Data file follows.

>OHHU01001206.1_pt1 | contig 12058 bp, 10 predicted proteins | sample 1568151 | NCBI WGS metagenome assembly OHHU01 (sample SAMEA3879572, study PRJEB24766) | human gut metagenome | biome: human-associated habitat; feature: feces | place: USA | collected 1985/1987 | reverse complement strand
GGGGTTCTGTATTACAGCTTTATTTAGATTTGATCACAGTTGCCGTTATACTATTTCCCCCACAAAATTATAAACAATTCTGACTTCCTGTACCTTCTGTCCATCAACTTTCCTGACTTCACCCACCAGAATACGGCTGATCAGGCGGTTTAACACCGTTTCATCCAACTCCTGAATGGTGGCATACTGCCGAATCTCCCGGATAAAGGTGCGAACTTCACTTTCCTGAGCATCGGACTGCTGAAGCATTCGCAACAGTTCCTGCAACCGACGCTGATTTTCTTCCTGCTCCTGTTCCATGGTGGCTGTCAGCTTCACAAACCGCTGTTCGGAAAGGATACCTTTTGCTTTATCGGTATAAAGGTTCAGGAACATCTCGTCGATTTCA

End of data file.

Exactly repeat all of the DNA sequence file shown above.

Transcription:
>OHHU01001206.1_pt1 | contig 12058 bp, 10 predicted proteins | sample 1568151 | NCBI WGS metagenome assembly OHHU01 (sample SAMEA3879572, study PRJEB24766) | human gut metagenome | biome: human-associated habitat; feature: feces | place: USA | collected 1985/1987 | reverse complement strand
GGGGTTCTGTATTACAGCTTTATTTAGATTTGATCACAGTTGCCGTTATACTATTTCCCCCACAAAATTATAAACAATTCTGACTTCCTGTACCTTCTGTCCATCAACTTTCCTGACTTCACCCACCAGAATACGGCTGATCAGGCGGTTTAACACCGTTTCATCCAACTCCTGAATGGTGGCATACTGCCGAATCTCCCGGATAAAGGTGCGAACTTCACTTTCCTGAGCATCGGACTGCTGAAGCATTCGCAACAGTTCCTGCAACCGACGCTGATTTTCTTCCTGCTCCTGTTCCATGGTGGCTGTCAGCTTCACAAACCGCTGTTCGGAAAGGATACCTTTTGCTTTATCGGTATAAAGGTTCAGGAACATCTCGTCGATTTCA